On-line Book
Book Cover
Cover Page


Table of Contents





Brief History

Gila River


Heart Mountain







Tule Lake

Isolation Centers

Add'l Facilities

Assembly Centers

DoJ and US Army Facilities



Appendix A

Appendix B

Appendix C

Confinement and Ethnicity:
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An Overview of World War II
Japanese American Relocation Sites

by J. Burton, M. Farrell, F. Lord, and R. Lord

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Chapter 3 (continued)
A Brief History of Japanese American
Relocation During World War II

Preparing for War with Japan

While the Japanese attack of Pearl Harbor came as a shock to most Americans, the U.S. government had already investigated possible actions to take in case of war with Japan. Japanese Americans also had speculated on what would happen to them , fearing as early as 1937 that they would be "herded into prison camps — perhaps we would be slaughtered on the spot" (Daniels 1989). Some Nisei emphasized their loyalty and Americanism, which led to generational conflict with their Issei parents. The Japanese American Citizens League (JACL), an influential all-Nisei organization, represented this pro-American attitude in their creed. The JACL creed, an optimistic, patriotic expression written by Mike Masaoka in 1940, was published in the Congressional Record for May 9, 1941 (Daniels 1989:24-25):

I am proud that I am an American citizen of Japanese ancestry, for my very background makes me appreciate more fully the wonderful advantages of this nation. I believe in her institutions, ideals and traditions; I glory in her heritage; I boast of her history; I trust in her future. She has granted me liberties and opportunities such as no individual enjoys in this world today. She has given me an education befitting kings. She has entrusted me with the responsibilities of the franchise. She has permitted me to build a home, to earn a livelihood, to worship, think, speak and act as I please — as a free man equal to every other man.

Although some individuals may discriminate against me, I shall never become bitter or lose faith, for I know that such persons are not representative of the majority of the American people. True, I shall do all in my power to discourage such practices, but I shall do it in the American way — above board, in the open, through courts of law, by education, by proving myself to be worthy of equal treatment and consideration. I am firm in my belief that American sportsmanship and attitude of fair play will judge citizenship and patriotism on the basis of action and achievement, and not on the basis of physical characteristics. Because I believe in America, and I trust she believes in me, and because I have received innumerable benefits from her, I pledge myself to do honor to her at all times and all places; to support her constitution; to obey her laws; to respect her flag; to defend her against all enemies, foreign and domestic; to actively assume my duties and obligations as a citizen, cheerfully and without any reservations whatsoever, in the hope that I may become a better American in a greater America.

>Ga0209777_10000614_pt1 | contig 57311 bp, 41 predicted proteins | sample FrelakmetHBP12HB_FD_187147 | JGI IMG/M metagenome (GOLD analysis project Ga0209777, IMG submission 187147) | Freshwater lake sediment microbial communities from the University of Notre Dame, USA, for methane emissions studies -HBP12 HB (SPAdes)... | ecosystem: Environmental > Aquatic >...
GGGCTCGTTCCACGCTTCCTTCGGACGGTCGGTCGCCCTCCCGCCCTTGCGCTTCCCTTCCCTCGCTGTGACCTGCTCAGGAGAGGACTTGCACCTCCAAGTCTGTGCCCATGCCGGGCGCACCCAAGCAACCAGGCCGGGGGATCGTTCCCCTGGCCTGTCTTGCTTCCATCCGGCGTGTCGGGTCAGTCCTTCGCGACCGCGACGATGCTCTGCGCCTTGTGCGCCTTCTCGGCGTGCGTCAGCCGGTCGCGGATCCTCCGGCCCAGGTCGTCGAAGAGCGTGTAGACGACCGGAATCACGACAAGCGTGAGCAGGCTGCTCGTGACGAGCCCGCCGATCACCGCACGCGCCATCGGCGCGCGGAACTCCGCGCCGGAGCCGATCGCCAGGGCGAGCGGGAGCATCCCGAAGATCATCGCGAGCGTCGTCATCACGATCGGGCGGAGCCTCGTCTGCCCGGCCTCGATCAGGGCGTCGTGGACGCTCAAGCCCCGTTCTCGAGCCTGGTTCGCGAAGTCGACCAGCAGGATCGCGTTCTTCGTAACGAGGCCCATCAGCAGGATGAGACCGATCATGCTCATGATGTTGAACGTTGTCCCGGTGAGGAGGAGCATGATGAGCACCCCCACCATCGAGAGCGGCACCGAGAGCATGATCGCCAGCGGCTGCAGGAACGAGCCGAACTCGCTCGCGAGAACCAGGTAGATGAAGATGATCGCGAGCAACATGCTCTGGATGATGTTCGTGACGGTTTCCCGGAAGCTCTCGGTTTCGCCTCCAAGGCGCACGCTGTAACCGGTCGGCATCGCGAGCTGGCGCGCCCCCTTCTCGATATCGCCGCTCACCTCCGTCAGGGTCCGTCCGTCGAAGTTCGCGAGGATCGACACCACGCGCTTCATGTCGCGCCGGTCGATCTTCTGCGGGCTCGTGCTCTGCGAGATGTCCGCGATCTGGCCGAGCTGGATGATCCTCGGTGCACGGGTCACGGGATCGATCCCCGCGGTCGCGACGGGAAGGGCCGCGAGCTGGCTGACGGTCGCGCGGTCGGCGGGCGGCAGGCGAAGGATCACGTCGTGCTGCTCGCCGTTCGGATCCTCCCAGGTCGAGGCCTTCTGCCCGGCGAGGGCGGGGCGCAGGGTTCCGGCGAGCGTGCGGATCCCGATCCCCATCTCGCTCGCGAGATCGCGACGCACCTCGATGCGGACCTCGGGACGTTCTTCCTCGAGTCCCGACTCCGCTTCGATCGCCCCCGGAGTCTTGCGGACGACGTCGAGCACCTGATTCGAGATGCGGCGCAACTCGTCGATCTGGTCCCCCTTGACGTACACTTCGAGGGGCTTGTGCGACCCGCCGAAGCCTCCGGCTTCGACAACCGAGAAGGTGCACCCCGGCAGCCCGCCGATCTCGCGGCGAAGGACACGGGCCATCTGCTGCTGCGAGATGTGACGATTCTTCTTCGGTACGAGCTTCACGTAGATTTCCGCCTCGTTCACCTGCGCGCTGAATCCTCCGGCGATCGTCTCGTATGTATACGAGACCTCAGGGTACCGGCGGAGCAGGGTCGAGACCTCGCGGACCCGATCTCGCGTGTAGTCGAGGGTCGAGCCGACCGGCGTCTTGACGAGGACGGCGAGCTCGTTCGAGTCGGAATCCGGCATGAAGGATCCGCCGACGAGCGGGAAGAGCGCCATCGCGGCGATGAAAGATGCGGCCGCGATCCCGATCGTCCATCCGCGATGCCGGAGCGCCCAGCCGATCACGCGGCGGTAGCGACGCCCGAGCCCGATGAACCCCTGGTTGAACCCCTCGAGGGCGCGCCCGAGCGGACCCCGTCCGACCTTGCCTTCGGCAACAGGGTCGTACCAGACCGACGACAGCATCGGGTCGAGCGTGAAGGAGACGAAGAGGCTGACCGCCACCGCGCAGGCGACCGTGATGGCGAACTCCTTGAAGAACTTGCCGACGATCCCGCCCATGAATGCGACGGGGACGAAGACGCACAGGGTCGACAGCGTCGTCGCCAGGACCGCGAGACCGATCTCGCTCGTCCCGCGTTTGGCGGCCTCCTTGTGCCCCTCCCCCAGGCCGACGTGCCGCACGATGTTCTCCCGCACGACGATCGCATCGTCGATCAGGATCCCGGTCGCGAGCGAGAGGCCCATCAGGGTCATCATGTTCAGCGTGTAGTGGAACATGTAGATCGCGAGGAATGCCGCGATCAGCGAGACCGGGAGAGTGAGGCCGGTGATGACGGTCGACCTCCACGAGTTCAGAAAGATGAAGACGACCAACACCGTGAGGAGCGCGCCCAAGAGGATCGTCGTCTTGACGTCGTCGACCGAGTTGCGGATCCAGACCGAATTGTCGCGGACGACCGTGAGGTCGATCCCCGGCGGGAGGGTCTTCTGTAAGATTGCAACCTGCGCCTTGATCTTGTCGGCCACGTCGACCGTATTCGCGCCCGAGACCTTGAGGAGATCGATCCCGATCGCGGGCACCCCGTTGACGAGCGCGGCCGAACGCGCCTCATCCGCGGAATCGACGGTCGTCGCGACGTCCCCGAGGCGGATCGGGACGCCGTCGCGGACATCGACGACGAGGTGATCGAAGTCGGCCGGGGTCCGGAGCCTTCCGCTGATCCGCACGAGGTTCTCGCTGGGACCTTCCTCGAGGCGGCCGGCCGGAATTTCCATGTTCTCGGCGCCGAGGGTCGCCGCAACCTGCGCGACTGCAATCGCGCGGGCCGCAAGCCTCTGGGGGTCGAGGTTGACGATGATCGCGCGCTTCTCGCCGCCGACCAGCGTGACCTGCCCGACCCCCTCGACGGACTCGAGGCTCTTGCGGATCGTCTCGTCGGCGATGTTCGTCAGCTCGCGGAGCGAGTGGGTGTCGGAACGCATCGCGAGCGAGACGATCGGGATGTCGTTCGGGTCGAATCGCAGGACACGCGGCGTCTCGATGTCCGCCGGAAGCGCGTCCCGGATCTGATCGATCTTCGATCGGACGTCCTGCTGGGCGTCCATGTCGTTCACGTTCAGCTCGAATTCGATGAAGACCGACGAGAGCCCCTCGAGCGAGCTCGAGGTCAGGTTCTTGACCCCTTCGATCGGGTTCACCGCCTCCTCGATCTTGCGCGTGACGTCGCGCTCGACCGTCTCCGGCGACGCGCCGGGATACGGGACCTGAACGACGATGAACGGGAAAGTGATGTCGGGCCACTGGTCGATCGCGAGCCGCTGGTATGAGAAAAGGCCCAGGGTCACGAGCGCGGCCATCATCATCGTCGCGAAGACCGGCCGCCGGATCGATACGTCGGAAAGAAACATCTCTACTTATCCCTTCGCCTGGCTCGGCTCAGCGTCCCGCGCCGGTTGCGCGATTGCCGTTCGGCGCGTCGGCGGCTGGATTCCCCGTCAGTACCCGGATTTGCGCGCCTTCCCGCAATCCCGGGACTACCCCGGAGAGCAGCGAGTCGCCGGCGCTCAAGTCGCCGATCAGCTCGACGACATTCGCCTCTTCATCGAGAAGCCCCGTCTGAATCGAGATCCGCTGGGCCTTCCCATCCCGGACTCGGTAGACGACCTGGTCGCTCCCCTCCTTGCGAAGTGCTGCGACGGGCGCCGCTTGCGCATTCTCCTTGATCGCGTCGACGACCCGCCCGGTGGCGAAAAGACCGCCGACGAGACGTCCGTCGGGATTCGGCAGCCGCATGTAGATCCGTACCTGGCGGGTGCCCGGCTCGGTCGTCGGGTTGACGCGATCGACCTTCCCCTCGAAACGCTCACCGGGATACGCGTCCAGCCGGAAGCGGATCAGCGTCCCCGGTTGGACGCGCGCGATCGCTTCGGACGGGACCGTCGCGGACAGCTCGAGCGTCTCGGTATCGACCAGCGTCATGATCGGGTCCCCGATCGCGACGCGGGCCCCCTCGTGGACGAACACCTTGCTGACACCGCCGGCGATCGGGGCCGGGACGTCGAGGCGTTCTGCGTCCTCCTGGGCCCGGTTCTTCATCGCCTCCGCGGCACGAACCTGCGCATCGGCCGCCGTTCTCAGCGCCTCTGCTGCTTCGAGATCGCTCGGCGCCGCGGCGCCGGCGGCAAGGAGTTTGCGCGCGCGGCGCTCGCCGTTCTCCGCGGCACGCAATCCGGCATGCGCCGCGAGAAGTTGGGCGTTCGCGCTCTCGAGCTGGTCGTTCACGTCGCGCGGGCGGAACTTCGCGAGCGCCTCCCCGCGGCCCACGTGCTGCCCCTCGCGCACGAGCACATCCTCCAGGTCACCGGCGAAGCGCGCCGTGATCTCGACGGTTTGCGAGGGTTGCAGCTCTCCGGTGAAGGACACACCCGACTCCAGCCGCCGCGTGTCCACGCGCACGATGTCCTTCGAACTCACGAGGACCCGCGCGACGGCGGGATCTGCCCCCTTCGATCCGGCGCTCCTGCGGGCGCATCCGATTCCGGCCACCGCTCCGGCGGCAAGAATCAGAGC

At the same time as the JACL creed was written, the United States government was preparing for war. The Alien Registration Act of 1940 required the registration and fingerprinting of all aliens over fourteen years of age. The Federal Bureau of Investigation (FBI) compiled a list of dangerous or subversive German, Italian, and Japanese aliens who were to be arrested or interned at the outbreak of war with their country. In November 1941, President Franklin Roosevelt received a secret report on the West Coast Japanese Americans by Curtis B. Munson, a well-to-do Chicago businessman who gathered intelligence under the guise of being a government official (CWRIC 1982:52). In his report Munson concluded that most of the Japanese Americans were loyal to the United States and that many would have become citizens if they had been allowed to do so. Moreover, the report stated that most of the few disloyal Japanese Americans hoped that "by remaining quiet they [could] avoid concentration camps or irresponsible mobs." However, Munson also noted that the West Coast was vulnerable to sabotage, since dams, bridges, harbors, and power stations were unguarded; Munson wrote "There are still Japanese in the United States who will tie dynamite around their waist and make a human bomb out of themselves. We grant this, but today they are few." Response to the report by Army Intelligence, although never sent to Roosevelt after the confusion following Pearl Harbor, argued that "widespread sabotage by Japanese is not expected ... identification of dangerous Japanese on the West Coast is reasonably complete" (Daniels 1989:28).

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Last Modified: Fri, Sep 1 2000 07:08:48 pm PDT

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